Israeli officials reportedly said Prime Minister Benjamin Netanyahu will present a plan on borders and security at a summit meeting in March with Palestinian President Mahmoud Abbas.
Netanyahu has repeatedly called for the resumption of full peace talks with no pre-conditions, but Abbas has demanded a complete freeze on Israeli construction in the West Bank and parts of Jerusalem, as well as Israeli recognition of the 1967 borders in order to resume peace talks.
Israeli envoy Yitzhak Molcho and Palestinian negiator Saeb Erekat met in Amman this weekend under a Jordanian-sponsored attempt to restart full peace negotiations. The international Quartet, comprising the United Nations, United States, European Union and Russia, asked both sides to submit their positions on the issues of borders and security by January 26. Aided by Jordan, the Quartet is trying to find common ground between the two sides.
In Washington, a State Department spokeswoman said the meetings were important and encouraging, but said the best way to end the settlements question “is to have a final negotiated solution that sets agreed borders; then the whole problem goes away. That’s why they have to negotiate with each other.”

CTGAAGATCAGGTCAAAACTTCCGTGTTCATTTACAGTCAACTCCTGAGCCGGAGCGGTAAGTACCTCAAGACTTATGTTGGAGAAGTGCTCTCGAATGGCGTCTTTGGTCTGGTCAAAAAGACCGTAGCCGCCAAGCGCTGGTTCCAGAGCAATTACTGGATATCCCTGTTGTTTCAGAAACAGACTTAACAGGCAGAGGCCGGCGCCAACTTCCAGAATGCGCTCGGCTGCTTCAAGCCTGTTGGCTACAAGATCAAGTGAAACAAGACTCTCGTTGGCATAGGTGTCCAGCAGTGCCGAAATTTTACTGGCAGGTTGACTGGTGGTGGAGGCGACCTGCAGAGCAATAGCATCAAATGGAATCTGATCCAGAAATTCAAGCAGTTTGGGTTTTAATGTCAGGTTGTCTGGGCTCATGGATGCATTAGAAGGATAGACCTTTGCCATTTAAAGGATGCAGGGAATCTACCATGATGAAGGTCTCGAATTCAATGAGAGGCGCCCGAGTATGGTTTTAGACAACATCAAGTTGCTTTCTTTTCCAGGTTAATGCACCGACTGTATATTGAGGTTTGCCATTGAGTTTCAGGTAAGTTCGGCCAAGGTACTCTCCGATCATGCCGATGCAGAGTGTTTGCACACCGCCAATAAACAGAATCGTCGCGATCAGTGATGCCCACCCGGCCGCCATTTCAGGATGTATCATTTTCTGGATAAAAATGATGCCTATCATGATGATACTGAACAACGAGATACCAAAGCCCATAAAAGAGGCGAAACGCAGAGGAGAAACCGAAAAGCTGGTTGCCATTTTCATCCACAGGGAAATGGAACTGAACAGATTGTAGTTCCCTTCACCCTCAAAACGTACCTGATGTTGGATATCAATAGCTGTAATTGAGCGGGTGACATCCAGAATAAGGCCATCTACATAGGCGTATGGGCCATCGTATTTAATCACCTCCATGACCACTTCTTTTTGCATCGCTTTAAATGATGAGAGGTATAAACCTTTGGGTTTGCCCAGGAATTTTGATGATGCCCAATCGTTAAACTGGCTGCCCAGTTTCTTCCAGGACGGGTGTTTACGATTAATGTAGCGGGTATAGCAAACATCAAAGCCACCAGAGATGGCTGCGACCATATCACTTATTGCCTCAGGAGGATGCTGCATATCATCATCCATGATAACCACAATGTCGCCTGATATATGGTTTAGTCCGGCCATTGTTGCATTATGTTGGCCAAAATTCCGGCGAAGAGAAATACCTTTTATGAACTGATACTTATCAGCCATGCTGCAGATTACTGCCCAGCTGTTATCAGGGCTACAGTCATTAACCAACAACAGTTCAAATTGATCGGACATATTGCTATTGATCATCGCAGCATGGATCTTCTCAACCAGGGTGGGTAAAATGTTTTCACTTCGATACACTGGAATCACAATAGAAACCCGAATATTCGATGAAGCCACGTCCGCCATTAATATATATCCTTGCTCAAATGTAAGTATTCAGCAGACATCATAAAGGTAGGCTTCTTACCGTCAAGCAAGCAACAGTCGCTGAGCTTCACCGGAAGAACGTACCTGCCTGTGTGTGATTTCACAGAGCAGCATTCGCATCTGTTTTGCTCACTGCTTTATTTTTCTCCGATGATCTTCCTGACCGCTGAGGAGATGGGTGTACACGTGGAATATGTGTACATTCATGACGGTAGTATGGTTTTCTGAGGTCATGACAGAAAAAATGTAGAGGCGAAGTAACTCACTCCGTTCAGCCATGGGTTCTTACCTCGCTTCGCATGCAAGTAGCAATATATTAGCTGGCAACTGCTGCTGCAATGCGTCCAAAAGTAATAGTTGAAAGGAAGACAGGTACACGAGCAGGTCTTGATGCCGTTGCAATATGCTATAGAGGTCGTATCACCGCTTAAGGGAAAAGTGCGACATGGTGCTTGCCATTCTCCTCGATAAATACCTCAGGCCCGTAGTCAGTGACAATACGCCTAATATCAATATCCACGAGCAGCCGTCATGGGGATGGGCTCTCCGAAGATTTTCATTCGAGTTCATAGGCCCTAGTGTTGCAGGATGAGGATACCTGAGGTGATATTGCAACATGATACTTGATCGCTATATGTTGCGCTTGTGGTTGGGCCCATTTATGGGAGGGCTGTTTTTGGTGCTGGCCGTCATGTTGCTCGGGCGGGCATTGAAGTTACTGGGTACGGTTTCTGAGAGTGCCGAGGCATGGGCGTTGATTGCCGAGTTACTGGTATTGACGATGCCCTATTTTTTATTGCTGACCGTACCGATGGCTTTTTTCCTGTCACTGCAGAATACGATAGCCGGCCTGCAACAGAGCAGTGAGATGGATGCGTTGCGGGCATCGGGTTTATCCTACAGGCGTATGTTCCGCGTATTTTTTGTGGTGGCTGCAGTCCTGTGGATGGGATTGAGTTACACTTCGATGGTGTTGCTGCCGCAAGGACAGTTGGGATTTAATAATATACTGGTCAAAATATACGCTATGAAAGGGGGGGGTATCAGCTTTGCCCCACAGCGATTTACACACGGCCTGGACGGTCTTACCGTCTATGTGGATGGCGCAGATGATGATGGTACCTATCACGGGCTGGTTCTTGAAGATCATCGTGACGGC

At the same time, there has been little reported progress in reconciliation efforts between Abbas’ Fatah Party, that controls the West Bank, and Iran-backed Hamas, which ousted Fatah from power in the Gaza Strip in a bloody 2007 military coup.
Most Western countries recognize Hamas as a terrorist organization and despite ongoing attempts at Fatah-Hamas reconciliation, Hamas leaders have said they are committed to armed conflict with the goal of destroying Israel. A Hamas military document leaked online detailed Hamas efforts to gather military intelligence for targeting Israeli towns for rocket attacks, Israel’s leading Yediot Aharonoth newspaper reported Sunday.